Cultivating Organic Matter through the Promotion Of Sustainable Techniques Act
The C.O.M.P.O.S.T Act
HB 4443 and SB 2388
A very important piece of national legislation is on the table right now that we think you should be aware of and that you can help with. The COMPOST Act is meant to do two things:
1. Keep compostable materials like food waste out of the landfill where they generate methane,
2. Create avenues for nutrient-rich compost to go onto the land to enrich soil and draw down carbon.
Above photo is from Civil Eats. Click HERE to read the article about community compost sites in NYC.
US Composting Infrastructure Coalition (USCIC)
COMPOST Act establishes a USDA-led grant and loan guarantee program to provide $200 million in funding annually over 10 years for a range of composting facilities and programs.
• Total amount of grant funds cannot be less than 25% nor exceed 75% of the cost of the project
• Total amount of grant funds awarded for a project cannot exceed $5 million • At least $50 million each year will be allocated to projects without centralized commercial composting
• Eligible entities:
o State, local, or tribal government
o Elementary, secondary or higher education institutions
o Non-profit organizations
o Farmers and ranchers
o Any of the above in coordination with a for-profit organization
• Total loan amount cannot exceed 80% of the project cost
• Total loan amount cannot exceed $5 million
• Eligible entities are for-profit organizations, farmers, or ranchers that demonstrate successful prior experience developing, managing, and marketing composting facilities
• Composting facility or site permitting, planning, and construction
• Acquisition of machinery, equipment, and other physical necessities required to operate a composting facility, system, or program, except depackaging equipment.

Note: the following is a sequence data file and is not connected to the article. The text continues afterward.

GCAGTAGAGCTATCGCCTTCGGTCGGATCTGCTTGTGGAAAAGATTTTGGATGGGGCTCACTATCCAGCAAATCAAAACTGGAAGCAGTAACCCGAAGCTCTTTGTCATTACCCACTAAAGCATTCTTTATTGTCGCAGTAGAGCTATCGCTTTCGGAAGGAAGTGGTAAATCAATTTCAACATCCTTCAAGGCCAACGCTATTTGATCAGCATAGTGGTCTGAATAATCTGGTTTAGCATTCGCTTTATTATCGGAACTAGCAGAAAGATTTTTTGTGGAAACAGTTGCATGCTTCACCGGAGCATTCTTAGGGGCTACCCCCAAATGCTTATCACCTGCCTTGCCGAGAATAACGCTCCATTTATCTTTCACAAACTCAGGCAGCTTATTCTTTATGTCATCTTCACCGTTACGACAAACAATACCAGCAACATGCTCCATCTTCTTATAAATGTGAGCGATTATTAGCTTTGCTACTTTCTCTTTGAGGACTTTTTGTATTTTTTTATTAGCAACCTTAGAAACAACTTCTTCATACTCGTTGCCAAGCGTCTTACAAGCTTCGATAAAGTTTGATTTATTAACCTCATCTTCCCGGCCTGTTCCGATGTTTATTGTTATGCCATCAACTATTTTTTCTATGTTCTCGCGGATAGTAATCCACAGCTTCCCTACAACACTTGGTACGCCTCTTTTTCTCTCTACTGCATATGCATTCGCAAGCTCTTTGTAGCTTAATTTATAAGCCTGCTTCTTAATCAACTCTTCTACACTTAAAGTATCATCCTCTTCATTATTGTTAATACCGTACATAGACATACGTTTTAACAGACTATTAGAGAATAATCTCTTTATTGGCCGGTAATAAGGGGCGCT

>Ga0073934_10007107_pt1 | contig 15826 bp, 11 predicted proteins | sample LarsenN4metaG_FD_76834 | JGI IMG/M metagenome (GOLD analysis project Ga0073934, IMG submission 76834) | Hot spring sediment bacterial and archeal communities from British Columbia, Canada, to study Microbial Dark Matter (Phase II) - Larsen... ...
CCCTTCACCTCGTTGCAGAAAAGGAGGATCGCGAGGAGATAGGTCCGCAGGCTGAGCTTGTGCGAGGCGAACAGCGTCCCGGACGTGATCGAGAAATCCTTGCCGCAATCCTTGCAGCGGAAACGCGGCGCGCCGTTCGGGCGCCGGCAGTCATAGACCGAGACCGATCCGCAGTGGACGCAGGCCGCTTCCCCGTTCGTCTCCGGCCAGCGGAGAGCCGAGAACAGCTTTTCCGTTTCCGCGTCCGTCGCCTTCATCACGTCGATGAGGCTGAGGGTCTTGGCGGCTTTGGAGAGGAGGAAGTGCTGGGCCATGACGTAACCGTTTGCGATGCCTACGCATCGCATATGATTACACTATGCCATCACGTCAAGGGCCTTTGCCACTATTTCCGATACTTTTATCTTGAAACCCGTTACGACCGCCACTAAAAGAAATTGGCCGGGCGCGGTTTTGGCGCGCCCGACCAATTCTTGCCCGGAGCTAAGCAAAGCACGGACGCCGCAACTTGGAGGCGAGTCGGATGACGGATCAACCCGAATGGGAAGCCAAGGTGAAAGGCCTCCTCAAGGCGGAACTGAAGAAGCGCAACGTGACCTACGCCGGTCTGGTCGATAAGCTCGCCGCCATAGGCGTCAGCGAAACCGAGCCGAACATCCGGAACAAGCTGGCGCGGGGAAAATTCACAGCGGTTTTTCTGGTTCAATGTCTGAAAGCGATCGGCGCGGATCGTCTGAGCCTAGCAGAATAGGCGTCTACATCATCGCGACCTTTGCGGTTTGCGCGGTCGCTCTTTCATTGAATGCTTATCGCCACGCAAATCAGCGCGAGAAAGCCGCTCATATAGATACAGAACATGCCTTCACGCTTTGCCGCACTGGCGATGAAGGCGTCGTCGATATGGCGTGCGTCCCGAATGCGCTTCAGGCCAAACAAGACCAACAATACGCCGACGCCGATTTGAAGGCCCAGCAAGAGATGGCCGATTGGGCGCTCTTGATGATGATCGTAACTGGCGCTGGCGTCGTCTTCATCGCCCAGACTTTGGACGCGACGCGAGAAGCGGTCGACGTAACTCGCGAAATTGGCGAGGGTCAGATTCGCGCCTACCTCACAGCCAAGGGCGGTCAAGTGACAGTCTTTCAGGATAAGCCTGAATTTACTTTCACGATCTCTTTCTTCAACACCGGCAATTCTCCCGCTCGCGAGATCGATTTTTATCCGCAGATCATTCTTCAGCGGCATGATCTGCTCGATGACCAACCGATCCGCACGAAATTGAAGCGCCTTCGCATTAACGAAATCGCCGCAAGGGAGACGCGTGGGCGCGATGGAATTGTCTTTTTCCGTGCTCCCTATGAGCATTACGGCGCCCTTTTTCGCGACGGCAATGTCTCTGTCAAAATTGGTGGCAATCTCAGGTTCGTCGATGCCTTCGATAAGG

• Activities to increase the production capacity throughput of a composting facility
• Implementation of onsite composting systems and programs (such as home composting programs, community garden and urban farm composting, and other onsite composting systems at institutions, nonprofits, and businesses).
• Collection of organic waste intended for processing at a composting facility or system, or through a composting program, including curbside pick-up programs, community drop-off programs, and facility- or event-specific programs (such as programs at schools, restaurants, stadiums, or festivals).
• Activities for land-based compost application, including compost application on a farm or ranch.
• Market development projects that create a demand for compost product or increase commercial and residential participation in composting.
• Result in composting of food waste
• Result in increased total capacity to accept and process food waste into finished compost product.
• Ensure land-based compost application activities are consistent with any applicable requirements pursuant to section 1241(j) of the Food Security Act of 1985.
• The project is located in/or serving a location with significant access to food waste
• The project demonstrates the potential to create new capacity for the volume or weight of food waste collected and processed, or make significant gains in the number of people with access to food waste composting facilities or systems.
• The project includes a demonstrated plan for following best management practices and producing a high-quality compost product.
• The project incorporates the participation of small and diverse businesses (such as minority-, woman-, and veteran-owned businesses certified by the Small Business Administration or under a State program or another recognized certification program and other businesses led by Black people, Indigenous people, or other people of color).
• The project is for a facility or system that accepts or plans to accept and process only source separated organics.
COMPOST AS A FARM CONSERVATION PRACTICE
The COMPOST Act also adds compost to other conservation practices (cover crops, no-till etc). As part of the USDA/NRCS EQIP Program (Environmental Quality Incentives Program)
This effectively would make use of compost on farmland eligible for conservation practice funding under the program due to its soil health and carbon sequestration benefits.
Read the whole thing –
COMPOST Act: https://www.congress.gov/bill/117th-congress/house-bill/4443/text
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